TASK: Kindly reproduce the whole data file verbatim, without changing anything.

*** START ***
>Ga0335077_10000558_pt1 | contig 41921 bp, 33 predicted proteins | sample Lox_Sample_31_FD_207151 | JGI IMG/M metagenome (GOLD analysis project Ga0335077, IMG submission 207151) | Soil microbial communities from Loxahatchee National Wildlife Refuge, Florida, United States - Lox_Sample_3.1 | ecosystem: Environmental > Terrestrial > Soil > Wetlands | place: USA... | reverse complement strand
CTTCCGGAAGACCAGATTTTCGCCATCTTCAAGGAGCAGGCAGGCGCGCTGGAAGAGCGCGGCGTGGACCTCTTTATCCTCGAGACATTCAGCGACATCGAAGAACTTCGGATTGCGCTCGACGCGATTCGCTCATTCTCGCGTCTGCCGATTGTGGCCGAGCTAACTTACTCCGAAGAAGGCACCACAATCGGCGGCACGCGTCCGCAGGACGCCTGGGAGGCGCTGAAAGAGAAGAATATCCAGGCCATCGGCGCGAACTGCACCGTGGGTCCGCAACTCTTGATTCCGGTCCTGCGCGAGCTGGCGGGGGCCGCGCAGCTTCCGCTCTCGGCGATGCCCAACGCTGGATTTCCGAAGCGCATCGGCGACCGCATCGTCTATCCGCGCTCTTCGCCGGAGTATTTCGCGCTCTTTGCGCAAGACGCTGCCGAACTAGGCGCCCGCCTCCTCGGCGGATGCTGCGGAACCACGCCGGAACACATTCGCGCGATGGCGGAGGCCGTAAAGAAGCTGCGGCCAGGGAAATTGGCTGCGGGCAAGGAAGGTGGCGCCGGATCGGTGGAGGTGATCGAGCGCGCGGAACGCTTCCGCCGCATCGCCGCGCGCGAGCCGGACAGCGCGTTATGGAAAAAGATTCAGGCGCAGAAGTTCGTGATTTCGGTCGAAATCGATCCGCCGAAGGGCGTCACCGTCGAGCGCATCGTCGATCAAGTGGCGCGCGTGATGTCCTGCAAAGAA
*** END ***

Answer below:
>Ga0335077_10000558_pt1 | contig 41921 bp, 33 predicted proteins | sample Lox_Sample_31_FD_207151 | JGI IMG/M metagenome (GOLD analysis project Ga0335077, IMG submission 207151) | Soil microbial communities from Loxahatchee National Wildlife Refuge, Florida, United States - Lox_Sample_3.1 | ecosystem: Environmental > Terrestrial > Soil > Wetlands | place: USA... | reverse complement strand
CTTCCGGAAGACCAGATTTTCGCCATCTTCAAGGAGCAGGCAGGCGCGCTGGAAGAGCGCGGCGTGGACCTCTTTATCCTCGAGACATTCAGCGACATCGAAGAACTTCGGATTGCGCTCGACGCGATTCGCTCATTCTCGCGTCTGCCGATTGTGGCCGAGCTAACTTACTCCGAAGAAGGCACCACAATCGGCGGCACGCGTCCGCAGGACGCCTGGGAGGCGCTGAAAGAGAAGAATATCCAGGCCATCGGCGCGAACTGCACCGTGGGTCCGCAACTCTTGATTCCGGTCCTGCGCGAGCTGGCGGGGGCCGCGCAGCTTCCGCTCTCGGCGATGCCCAACGCTGGATTTCCGAAGCGCATCGGCGACCGCATCGTCTATCCGCGCTCTTCGCCGGAGTATTTCGCGCTCTTTGCGCAAGACGCTGCCGAACTAGGCGCCCGCCTCCTCGGCGGATGCTGCGGAACCACGCCGGAACACATTCGCGCGATGGCGGAGGCCGTAAAGAAGCTGCGGCCAGGGAAATTGGCTGCGGGCAAGGAAGGTGGCGCCGGATCGGTGGAGGTGATCGAGCGCGCGGAACGCTTCCGCCGCATCGCCGCGCGCGAGCCGGACAGCGCGTTATGGAAAAAGATTCAGGCGCAGAAGTTCGTGATTTCGGTCGAAATCGATCCGCCGAAGGGCGTCACCGTCGAGCGCATCGTCGATCAAGTGGCGCGCGTGATGTCCTGCAAAGAA